Fair Warning May Ease Nausea
Telling people beforehand they'll feel sick eases symptoms, study finds
WEDNESDAY, June 28, 2006 (HealthDay News) -- Doctors may help reduce patients' post-surgery nausea simply by preparing them for it ahead of time.
A new U.S. study found that patients who expected to feel nauseous actually experienced less nausea than those who were not prepared.
Researchers at the Wake Forest University School of Medicine studied the effects of expectation on nausea in 75 healthy college students who were divided into three groups. All of the students received a placebo pill, but each group was told something different about the pill. One group was told that the pill would prevent nausea, one that it would exacerbate nausea symptoms, and the third that the pill would have no impact on their nausea.
After taking the pills, the students sat inside a rotating drum covered in vertical stripes, which simulated self-motion of the participants. The rotation continued at a consistent pace for up to 16 minutes.
Each participant wore electrodes on their abdomens to monitor their stomach activity. They were also asked via intercom about their symptoms while inside the drum, including nausea, warmth, dizziness and drowsiness.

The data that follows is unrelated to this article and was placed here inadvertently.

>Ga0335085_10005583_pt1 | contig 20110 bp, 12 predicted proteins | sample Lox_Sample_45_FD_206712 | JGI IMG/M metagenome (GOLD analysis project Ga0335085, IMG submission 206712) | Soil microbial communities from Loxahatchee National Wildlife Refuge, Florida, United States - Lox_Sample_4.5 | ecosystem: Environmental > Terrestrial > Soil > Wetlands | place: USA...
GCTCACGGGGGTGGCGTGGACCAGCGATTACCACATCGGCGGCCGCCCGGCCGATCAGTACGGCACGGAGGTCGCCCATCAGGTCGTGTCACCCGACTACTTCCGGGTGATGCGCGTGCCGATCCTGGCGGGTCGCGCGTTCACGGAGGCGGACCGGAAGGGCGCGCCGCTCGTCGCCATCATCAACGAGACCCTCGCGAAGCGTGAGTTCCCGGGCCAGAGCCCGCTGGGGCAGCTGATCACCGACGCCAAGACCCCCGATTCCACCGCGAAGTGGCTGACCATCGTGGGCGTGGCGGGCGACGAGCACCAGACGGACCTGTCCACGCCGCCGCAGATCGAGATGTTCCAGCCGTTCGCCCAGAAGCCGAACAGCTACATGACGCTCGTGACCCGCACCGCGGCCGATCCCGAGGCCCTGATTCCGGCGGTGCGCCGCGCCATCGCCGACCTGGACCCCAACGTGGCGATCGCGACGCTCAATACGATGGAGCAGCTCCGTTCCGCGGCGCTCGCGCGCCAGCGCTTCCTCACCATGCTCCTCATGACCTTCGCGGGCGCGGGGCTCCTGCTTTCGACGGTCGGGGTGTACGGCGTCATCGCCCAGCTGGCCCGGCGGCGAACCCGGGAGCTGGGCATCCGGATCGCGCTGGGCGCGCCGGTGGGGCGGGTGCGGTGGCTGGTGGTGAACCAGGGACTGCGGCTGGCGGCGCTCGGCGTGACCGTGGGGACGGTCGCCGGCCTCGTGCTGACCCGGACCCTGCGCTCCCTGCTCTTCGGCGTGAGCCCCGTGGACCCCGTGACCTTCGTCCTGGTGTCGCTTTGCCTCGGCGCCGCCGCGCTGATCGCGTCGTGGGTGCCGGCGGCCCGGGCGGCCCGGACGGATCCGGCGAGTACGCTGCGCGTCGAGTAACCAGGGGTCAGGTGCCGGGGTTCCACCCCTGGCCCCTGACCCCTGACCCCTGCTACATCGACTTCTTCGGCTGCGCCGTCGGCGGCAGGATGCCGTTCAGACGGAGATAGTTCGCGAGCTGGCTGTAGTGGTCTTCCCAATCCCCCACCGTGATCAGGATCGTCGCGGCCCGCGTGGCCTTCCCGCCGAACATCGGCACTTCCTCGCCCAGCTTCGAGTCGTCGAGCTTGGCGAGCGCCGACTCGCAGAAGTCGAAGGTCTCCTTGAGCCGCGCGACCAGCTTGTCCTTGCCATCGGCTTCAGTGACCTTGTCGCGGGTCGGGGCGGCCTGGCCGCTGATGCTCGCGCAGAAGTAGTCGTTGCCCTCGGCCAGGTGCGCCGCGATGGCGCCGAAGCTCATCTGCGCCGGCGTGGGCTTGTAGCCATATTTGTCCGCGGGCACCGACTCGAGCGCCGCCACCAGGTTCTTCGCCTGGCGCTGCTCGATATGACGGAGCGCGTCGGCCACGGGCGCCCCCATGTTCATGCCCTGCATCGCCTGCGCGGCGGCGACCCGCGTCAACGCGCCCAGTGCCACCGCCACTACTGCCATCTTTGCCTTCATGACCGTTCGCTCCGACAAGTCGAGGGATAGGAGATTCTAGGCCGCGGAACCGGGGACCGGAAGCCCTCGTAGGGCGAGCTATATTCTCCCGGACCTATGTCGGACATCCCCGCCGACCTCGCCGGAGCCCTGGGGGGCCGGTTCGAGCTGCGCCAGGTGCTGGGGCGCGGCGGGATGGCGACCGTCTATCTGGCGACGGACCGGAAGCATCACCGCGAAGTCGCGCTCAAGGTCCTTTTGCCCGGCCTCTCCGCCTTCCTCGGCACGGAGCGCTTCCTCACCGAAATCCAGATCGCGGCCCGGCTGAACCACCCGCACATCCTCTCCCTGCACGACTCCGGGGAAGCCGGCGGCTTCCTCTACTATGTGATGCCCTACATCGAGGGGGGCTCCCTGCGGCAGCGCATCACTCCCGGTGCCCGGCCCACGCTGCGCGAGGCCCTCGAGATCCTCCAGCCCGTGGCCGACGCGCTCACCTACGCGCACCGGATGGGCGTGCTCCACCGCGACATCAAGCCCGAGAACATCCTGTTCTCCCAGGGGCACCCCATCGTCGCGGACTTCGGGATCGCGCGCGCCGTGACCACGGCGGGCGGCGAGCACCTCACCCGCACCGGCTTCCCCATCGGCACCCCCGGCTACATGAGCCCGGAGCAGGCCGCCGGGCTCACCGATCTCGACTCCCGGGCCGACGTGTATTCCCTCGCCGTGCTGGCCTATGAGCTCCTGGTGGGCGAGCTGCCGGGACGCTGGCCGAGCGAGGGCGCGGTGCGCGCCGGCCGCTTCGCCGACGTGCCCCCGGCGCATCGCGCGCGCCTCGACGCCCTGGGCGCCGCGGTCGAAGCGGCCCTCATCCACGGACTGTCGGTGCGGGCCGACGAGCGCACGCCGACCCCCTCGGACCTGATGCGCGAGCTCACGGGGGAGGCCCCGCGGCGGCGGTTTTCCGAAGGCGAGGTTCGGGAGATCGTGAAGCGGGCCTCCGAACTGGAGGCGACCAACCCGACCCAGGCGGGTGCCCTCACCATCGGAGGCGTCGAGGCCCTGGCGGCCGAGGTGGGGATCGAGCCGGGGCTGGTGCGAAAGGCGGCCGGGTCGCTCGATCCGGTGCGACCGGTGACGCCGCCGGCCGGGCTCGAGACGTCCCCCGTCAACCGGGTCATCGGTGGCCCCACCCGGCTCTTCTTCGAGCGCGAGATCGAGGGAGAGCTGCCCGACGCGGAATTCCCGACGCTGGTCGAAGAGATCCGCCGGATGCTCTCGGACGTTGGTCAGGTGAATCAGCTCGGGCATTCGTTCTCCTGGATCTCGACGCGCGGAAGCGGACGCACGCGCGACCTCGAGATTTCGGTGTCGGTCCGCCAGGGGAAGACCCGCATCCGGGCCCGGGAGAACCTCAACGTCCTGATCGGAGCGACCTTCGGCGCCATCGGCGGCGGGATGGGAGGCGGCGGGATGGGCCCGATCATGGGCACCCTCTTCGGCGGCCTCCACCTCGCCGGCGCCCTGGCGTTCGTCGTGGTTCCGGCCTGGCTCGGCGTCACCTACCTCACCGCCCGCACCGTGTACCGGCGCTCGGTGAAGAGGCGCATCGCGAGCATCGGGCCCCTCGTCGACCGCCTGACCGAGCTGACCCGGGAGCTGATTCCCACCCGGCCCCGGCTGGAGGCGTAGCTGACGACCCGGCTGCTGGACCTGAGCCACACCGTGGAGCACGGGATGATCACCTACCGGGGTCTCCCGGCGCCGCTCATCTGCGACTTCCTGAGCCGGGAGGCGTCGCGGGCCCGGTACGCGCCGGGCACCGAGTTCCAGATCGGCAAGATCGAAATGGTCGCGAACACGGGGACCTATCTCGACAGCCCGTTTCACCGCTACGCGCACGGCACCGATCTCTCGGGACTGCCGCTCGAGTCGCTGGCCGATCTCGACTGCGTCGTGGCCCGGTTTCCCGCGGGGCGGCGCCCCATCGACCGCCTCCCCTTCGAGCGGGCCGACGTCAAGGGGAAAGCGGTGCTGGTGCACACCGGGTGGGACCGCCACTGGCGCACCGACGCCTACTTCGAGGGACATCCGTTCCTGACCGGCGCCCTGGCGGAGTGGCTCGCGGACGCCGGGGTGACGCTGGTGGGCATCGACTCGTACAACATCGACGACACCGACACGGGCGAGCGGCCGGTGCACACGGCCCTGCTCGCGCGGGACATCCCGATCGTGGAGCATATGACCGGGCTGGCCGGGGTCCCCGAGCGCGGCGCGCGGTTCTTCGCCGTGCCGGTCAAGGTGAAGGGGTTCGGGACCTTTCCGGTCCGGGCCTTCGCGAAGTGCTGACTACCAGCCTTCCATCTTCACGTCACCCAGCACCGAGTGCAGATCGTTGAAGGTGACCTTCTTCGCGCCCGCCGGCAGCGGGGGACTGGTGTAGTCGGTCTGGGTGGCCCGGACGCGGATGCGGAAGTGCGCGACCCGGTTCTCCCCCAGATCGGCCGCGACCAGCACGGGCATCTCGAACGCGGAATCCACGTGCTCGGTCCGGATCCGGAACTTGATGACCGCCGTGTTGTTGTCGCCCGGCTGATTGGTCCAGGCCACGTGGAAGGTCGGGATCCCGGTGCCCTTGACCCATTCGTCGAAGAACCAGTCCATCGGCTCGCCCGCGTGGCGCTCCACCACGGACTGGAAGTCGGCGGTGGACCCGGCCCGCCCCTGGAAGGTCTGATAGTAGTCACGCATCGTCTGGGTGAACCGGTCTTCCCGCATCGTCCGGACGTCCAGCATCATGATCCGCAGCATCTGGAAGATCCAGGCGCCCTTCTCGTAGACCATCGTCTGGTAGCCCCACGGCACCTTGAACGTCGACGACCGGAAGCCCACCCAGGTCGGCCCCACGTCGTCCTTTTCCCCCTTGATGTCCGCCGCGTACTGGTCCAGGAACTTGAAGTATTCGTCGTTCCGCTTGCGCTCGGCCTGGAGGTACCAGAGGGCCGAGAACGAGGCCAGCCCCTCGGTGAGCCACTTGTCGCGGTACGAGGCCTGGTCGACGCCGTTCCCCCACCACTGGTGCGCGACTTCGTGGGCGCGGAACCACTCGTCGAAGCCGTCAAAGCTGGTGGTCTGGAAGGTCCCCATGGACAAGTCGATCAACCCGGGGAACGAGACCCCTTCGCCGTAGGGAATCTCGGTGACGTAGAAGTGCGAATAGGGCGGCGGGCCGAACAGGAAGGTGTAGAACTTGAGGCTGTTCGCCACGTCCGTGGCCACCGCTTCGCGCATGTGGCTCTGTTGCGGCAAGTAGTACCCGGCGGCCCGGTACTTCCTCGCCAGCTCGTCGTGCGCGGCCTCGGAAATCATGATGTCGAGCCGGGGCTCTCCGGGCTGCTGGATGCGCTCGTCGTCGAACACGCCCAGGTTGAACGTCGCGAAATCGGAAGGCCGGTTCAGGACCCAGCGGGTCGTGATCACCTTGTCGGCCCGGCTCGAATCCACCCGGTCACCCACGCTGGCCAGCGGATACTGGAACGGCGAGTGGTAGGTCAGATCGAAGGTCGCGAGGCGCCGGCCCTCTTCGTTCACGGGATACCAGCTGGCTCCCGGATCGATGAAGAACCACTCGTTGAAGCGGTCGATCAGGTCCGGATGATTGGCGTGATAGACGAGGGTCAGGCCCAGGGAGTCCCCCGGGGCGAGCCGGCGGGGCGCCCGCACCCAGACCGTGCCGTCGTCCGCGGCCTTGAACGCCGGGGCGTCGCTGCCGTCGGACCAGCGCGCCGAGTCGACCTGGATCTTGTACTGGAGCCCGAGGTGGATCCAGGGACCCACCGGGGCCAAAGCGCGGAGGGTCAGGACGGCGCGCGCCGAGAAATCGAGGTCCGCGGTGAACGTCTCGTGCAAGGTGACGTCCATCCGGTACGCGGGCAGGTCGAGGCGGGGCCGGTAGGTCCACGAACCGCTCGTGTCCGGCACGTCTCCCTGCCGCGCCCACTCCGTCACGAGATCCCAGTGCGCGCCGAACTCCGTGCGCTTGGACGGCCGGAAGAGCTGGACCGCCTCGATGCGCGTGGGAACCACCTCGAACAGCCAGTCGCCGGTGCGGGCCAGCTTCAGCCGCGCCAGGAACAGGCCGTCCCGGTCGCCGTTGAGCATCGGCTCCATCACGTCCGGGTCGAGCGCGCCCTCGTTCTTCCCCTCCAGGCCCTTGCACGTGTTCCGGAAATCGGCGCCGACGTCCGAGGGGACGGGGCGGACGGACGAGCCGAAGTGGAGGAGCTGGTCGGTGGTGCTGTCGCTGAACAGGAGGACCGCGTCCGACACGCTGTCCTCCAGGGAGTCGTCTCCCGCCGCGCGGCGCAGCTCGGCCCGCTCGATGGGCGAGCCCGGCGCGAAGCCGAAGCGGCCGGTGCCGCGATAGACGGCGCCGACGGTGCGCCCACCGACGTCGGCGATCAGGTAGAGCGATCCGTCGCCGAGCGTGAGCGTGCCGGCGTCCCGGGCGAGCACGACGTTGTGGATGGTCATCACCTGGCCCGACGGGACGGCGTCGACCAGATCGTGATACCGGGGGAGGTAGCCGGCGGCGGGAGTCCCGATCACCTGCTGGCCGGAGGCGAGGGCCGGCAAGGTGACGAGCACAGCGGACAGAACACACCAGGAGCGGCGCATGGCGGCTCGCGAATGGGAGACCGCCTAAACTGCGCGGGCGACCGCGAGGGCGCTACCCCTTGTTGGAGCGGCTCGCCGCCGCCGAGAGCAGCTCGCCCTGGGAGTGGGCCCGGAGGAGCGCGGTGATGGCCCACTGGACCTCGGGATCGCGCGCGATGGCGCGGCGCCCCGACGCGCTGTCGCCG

Participants who had been told that the pill would not influence nausea experienced nausea symptoms that were 2.5 times worse than those who had been told they would feel nauseous. The unprepared participants also had 30 percent higher abnormal stomach activity related to nausea.
"Surprisingly, symptoms of nausea and motion sickness were least severe among participants [who were] told their experience would be made more unpleasant by the drug," study author Max E. Levine, Ph.D., an assistant professor of gastroenterology, said in a prepared statement. "Those who unnecessarily braced themselves for a tortuous ordeal may have been calmed or relaxed by what they experienced," the authors concluded.
The authors noted that the study results, published in Psychosomatic Medicine, could help improve patient's nausea relating to treatment or surgery.
"Being prepared to experience a negative reaction to the drum was associated with less nausea and more normal stomach activity, suggesting that how patients are prepared for potentially adverse events can meaningfully affect their responses to them," Levine said. "If patients are informed about what they will likely be going through over the course of an illness or treatment, it may influence their ability to cope with the symptoms once they develop," he added.
The National Institutes of Health has more information on nausea.